Equifax Data Breach: What you should do?Submitted by Castlebar Asset Management on September 11th, 2017
The news that Equifax experienced a hack has been in the news for several days. The company said that 143 million Americans data was breached. Hackers accessed names, social security numbers, birth dates and other information.
What does this mean for you?
There is almost a 50/50 chance your information was accessed. Equifax has set up a website to check if you are impacted. I found out that my information was accessed. I also tried a few made up names and social security numbers and it said theirs was as well. Equifax may be trying to cover their bases and offering their free credit monitoring to everyone.
Here are recommended steps from the Federal Trade Commission:
Check your credit reports: You can receive a free credit report from Credit Karma or annualcreditreport.com. Accounts or activity that you don’t recognize could indicate identity theft. Visit IdentityTheft.gov to find out what to do. We prefer our clients use Credit Karma because it will monitor your credit on an ongoing basis and alert you if anyone applies for a new loan or credit card.
Monitor your existing accounts: Keep a close eye on your existing credit card and bank accounts for charges you don’t recognize. If you don’t regularly check your statements please review them monthly (or more frequently) over the next few months. After reviewing your accounts, if you find there is suspicious activity please call your bank or credit card company quickly to let them know.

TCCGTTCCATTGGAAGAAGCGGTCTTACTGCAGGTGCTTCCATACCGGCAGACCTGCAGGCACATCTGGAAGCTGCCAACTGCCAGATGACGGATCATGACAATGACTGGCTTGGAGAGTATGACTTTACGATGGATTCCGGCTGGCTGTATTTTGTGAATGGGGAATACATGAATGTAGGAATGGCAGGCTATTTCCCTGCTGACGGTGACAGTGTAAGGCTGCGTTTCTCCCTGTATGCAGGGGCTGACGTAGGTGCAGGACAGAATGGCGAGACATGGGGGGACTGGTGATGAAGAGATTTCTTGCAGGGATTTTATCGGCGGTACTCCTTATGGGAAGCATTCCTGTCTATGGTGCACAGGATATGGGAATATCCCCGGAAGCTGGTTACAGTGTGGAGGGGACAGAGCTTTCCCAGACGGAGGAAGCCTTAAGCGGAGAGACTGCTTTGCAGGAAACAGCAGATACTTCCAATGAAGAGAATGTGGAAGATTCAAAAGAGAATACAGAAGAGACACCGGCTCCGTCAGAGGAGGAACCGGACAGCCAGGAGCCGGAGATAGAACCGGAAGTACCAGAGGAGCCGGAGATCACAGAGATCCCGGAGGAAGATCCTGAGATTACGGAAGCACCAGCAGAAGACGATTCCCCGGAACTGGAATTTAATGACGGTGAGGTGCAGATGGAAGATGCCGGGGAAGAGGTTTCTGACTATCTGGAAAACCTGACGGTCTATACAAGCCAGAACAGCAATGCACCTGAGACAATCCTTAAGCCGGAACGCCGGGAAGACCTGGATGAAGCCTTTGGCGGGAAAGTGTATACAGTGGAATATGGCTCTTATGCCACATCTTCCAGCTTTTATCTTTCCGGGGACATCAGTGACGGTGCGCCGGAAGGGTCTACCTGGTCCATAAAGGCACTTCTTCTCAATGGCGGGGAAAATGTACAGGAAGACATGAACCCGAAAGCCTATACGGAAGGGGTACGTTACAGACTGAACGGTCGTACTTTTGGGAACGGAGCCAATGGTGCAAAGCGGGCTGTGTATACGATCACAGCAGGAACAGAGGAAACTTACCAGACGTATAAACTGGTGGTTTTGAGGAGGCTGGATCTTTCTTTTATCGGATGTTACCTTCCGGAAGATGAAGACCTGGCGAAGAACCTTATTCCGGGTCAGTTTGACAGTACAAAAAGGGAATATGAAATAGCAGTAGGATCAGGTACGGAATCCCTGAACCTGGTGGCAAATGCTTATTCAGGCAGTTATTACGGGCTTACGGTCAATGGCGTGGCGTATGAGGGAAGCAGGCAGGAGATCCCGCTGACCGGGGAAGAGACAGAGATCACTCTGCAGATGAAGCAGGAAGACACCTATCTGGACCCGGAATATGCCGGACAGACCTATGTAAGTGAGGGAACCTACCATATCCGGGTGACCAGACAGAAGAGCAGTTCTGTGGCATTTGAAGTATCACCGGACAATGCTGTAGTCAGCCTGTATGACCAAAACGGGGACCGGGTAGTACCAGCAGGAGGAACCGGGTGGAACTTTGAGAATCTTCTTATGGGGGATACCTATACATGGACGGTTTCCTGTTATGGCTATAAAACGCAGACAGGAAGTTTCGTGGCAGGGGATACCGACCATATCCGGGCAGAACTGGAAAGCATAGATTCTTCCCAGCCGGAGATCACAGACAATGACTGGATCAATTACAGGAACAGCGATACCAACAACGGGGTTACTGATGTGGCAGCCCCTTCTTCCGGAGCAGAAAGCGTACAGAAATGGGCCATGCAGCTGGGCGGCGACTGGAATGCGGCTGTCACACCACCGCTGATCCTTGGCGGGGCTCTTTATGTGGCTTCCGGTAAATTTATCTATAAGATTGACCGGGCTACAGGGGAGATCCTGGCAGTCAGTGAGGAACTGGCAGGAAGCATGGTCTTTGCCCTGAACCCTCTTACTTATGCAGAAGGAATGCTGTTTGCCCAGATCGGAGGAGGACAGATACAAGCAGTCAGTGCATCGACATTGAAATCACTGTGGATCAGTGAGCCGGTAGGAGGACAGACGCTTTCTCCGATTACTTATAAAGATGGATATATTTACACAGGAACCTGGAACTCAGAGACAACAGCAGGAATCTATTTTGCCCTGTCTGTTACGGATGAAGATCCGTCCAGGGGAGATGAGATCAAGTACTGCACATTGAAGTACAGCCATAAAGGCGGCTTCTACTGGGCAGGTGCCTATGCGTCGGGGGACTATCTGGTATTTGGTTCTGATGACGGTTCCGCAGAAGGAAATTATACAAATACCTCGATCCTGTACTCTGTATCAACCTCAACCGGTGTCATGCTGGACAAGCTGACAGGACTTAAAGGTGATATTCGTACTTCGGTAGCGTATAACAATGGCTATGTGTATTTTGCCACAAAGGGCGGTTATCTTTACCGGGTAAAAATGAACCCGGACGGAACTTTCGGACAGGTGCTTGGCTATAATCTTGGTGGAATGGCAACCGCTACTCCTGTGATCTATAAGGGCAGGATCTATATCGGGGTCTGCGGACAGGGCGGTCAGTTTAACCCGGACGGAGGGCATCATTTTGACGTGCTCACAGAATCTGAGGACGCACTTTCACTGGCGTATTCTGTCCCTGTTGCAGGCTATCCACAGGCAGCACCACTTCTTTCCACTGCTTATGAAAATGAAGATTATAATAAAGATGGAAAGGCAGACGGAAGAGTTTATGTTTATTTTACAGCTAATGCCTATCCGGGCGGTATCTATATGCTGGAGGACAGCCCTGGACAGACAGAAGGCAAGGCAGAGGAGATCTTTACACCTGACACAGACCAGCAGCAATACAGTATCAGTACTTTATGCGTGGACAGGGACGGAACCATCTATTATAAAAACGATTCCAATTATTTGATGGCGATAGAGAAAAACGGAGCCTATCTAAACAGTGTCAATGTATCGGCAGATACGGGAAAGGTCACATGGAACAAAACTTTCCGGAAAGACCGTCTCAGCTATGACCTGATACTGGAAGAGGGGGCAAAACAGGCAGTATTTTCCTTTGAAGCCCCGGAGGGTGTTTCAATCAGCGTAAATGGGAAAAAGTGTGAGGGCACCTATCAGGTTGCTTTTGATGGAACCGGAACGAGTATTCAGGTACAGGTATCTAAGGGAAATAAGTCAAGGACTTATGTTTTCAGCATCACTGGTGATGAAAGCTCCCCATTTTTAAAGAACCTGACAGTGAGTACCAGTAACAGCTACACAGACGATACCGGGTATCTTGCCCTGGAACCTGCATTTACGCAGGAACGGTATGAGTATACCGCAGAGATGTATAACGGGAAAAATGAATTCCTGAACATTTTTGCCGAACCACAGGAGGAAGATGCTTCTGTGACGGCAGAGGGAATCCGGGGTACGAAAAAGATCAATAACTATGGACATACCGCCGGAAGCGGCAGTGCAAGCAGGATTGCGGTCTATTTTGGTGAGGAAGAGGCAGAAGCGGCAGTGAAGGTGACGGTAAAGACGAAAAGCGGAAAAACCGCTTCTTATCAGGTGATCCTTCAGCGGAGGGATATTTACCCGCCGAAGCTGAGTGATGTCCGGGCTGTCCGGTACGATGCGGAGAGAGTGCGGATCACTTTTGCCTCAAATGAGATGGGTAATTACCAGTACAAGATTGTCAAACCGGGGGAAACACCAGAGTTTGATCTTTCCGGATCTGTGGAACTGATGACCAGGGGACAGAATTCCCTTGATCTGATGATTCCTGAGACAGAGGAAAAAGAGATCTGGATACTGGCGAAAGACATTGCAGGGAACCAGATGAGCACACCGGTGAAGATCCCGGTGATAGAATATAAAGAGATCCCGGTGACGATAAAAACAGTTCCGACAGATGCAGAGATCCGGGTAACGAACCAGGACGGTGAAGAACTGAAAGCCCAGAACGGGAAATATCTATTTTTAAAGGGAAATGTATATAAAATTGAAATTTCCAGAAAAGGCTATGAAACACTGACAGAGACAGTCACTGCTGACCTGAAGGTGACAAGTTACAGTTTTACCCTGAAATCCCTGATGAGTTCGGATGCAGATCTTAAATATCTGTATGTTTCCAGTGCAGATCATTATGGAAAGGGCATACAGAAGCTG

File your taxes early: Once you have your tax information you should file your returns. Don’t procrastinate, as soon as you have the tax information you need file, before a scammer can. Tax identity theft happens when someone uses your Social Security number to get a tax refund or a job. Respond right away to letters from the IRS.
Consider placing a credit freeze on your files. A credit freeze makes it harder for someone to open a new account in your name. Keep in mind that a credit freeze won’t prevent a thief from making charges to your existing accounts. This is one of the last actions you would want to take.
Help out your family: Repeat these steps for your family and loved ones.
I am cautious about the free service that Equifax is offering to monitor your credit. There has been a lukewarm response from some users and a lot of misinformation on the internet. The steps we are recommending are the actions I went through personally with the exception of a credit freeze.
If you have any questions please feel free to reach out.
Andrew Comstock, CFA
Please contact me at 913-660-0708 or by email to discuss your financial planning and investment management needs. You can sign up for our monthly newsletter here. Follow me on Twitter @CastlebarAM.
Disclaimer: The opinions voiced in this material are for general information only and are not intended to provide specific advice or recommendations for any individual. To determine which investment(s) may be appropriate for you, consult your financial advisor prior to investing. All performance referenced is historical and is no guarantee of future results.